Alcatraz: A definitive history of the penitentiary years. Michael Esslinger provides a very readable narrative that blends a journalistic balance along with a skilled historian's ability to bring a rich depth into this history.
(Ocean View Publishing, 2003).
The American Indian In the White Man's Prisons: A collective statement of Native American prisoners, former prisoners, and spiritual leaders, edited by Little Rock Reed. (Reed, Uncompromising Books [P.O. Box 1760, Taos, New Mexico, 87571], 1993.)
Behind the Razor Wire: A Portrait of a Contemporary Prison. (Michael Jacobson-Hardy: New York University Press, 1999).
Capitalist Punishment: Prison Privitization and Human Rights. (Neufield, Campbell, and Coyle (editors), Clarity Press, 2003.)
Celling of America: Daniel Burton-Rose, Daniel Pens, and Paul Wright have collected reports from America's prisons, many of which ran in Prison Legal News.
Discpline and Punish: The birth of a prison. Michael Foucault examines the history of punishment in France and Britain, and role of prisons in society. (Foucalt, Vintage Books, 1995 ed.)
Going Up the River: Pulitizer Prize winner Joseph Hallinan delivers a clear-eyed, sleekly written and deeply disturbing tour of the privatized prison landscape of America.
Hard Time Blues: How politics built a prison nation. Journalist Sasha Abramsky believes America's exploding prison population is a fatal threat to civil society. (Abramsky, Dunne Books, 2002.)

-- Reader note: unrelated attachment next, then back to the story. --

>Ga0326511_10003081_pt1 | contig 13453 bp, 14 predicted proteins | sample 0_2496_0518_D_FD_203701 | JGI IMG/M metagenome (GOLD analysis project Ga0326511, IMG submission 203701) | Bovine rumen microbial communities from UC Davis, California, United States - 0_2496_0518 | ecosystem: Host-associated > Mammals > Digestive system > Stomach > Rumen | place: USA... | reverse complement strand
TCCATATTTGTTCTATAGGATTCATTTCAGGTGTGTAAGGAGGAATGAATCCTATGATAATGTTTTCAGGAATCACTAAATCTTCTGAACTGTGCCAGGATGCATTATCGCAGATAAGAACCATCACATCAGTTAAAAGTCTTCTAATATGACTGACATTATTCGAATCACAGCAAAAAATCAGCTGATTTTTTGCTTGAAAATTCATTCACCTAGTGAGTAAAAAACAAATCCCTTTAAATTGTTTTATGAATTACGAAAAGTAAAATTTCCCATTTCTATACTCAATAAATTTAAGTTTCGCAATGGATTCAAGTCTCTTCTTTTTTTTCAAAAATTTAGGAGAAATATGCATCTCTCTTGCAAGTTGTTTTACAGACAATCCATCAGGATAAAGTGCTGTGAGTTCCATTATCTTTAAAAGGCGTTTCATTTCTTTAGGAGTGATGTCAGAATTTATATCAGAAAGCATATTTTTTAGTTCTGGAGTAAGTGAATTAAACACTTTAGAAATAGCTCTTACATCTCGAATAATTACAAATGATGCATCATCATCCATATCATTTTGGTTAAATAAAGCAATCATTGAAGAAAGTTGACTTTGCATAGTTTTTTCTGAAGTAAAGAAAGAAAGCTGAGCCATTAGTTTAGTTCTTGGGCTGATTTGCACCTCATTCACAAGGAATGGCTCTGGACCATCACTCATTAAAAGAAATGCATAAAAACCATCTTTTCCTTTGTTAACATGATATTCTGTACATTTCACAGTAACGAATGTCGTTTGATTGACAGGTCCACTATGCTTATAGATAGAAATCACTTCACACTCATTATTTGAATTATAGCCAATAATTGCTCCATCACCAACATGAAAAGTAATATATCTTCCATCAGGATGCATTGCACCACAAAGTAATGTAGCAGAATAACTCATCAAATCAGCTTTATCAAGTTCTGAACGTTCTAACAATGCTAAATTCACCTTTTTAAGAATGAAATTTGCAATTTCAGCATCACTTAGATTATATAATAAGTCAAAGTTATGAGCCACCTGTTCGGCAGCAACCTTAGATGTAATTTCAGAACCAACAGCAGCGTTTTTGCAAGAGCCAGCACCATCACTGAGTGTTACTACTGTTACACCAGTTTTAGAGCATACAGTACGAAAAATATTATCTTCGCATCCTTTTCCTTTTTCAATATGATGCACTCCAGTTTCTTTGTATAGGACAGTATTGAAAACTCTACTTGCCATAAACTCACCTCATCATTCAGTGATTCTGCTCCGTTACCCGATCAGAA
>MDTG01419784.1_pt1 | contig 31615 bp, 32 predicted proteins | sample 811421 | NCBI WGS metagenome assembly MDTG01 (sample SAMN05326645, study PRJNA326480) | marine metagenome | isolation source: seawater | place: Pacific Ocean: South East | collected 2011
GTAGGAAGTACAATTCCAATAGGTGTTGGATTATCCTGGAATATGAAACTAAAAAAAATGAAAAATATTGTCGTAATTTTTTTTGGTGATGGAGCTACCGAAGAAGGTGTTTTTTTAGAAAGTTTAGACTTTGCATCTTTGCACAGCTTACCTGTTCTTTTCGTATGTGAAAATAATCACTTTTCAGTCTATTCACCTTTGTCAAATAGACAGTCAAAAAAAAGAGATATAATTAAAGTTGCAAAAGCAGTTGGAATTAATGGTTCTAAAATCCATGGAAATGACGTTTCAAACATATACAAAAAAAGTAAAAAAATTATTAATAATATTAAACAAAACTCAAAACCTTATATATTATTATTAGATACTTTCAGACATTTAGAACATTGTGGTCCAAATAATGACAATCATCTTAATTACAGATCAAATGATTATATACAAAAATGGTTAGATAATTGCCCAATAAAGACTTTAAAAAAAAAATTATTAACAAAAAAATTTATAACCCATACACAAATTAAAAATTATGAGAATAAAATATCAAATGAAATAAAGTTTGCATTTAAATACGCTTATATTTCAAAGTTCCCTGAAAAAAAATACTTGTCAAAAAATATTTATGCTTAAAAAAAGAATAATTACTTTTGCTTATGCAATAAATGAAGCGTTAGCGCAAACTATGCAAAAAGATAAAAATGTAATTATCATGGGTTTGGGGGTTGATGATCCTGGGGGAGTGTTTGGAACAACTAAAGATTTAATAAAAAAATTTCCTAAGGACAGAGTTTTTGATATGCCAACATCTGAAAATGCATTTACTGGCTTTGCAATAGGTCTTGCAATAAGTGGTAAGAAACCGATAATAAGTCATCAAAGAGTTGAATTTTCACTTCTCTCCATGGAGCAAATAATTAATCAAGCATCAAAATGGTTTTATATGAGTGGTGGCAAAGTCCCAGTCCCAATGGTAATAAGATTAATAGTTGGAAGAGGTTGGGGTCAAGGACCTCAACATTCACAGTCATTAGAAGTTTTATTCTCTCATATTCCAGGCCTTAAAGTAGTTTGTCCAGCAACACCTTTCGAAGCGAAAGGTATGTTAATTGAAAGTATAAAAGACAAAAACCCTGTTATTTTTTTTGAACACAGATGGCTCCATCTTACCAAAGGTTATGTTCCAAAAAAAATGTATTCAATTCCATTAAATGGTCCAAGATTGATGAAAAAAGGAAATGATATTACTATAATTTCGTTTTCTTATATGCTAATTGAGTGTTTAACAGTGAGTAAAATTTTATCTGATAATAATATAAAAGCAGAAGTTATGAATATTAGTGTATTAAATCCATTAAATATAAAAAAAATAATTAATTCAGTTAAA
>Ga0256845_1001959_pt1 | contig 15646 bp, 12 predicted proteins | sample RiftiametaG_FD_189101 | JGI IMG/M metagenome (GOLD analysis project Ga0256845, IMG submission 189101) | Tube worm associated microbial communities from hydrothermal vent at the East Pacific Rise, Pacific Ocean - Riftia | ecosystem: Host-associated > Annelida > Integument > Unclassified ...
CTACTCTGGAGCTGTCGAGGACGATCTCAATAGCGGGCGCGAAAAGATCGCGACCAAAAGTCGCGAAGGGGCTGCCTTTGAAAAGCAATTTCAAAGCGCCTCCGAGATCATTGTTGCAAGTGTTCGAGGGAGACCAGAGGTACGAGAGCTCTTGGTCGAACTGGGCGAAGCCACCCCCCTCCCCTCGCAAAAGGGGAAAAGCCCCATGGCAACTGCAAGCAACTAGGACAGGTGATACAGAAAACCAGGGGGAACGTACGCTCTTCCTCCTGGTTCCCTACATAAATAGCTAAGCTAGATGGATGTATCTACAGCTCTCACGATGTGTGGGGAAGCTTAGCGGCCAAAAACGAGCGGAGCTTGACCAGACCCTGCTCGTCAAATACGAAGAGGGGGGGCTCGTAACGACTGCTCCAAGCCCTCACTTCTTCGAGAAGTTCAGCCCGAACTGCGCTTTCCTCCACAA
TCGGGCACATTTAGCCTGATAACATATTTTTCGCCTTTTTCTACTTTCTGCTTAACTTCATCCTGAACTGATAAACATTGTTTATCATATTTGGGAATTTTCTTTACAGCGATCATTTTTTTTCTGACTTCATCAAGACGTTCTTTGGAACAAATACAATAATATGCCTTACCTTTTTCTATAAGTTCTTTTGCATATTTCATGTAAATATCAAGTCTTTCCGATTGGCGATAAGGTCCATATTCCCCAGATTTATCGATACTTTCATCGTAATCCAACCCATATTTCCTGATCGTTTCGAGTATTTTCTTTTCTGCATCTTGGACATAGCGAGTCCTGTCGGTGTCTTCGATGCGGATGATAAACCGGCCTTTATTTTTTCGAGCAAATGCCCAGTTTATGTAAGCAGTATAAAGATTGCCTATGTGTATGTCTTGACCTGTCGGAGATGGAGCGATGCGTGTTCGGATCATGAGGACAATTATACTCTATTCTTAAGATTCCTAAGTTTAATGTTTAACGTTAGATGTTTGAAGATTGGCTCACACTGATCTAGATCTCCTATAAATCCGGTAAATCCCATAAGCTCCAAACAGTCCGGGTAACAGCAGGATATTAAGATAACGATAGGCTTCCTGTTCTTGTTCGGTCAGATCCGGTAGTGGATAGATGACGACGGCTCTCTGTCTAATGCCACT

Jailhouse Journalism: The Fouth Estate behind bars. A history of prison journalism from the beginnings of the 18th century to the ground-breaking work of Louisiana's Angloite.
Life in Prison: Stanley "Tookie" Williams is a founder of Crips and a prisoner on California's death row. This book is a harsh, realistic look at prison life, written for children up to fourth grade. (Hazeldon Books, 1999.)
Lockdown America: Police and prisons in the age of crisis. Christian Parenti's study of the prison buildup of the last 15 years. Parenti makes clear that prisons are about everything but individual reform. See the review from The Nation. (Verso Press, 1999.)
Lucasville: The Untold Story of a Prison Uprising (Staughton Lynd: Temple University Press, 2004).
Newjack: Guarding Sing Sing. Journalist Ted Conover became a corectional officer in order to write the inside story.(Random House, 2000.)
Oxford History of the Prison: A scholarly and thorough work about the practice of punishment in Western society. (Norval Morris and David Rothman, eds., Oxford University Press, 1995)
Prison Nation: The warehousing of America's poor. Written by prisoners, social critics, and luminaries of investigative reporting, this book examines the state of prison conditions and prisoners' political concerns. (Paul Wright and Tara Herivel (editors), Routledge, 2003.)
Prison Madness: The plight of mentally ill prisoners told by a psychiatrist with extensive experience in large class-action suits challenging mental health care inside prison systems. (Terry Kupers, Jossey-Bass Press, 1999)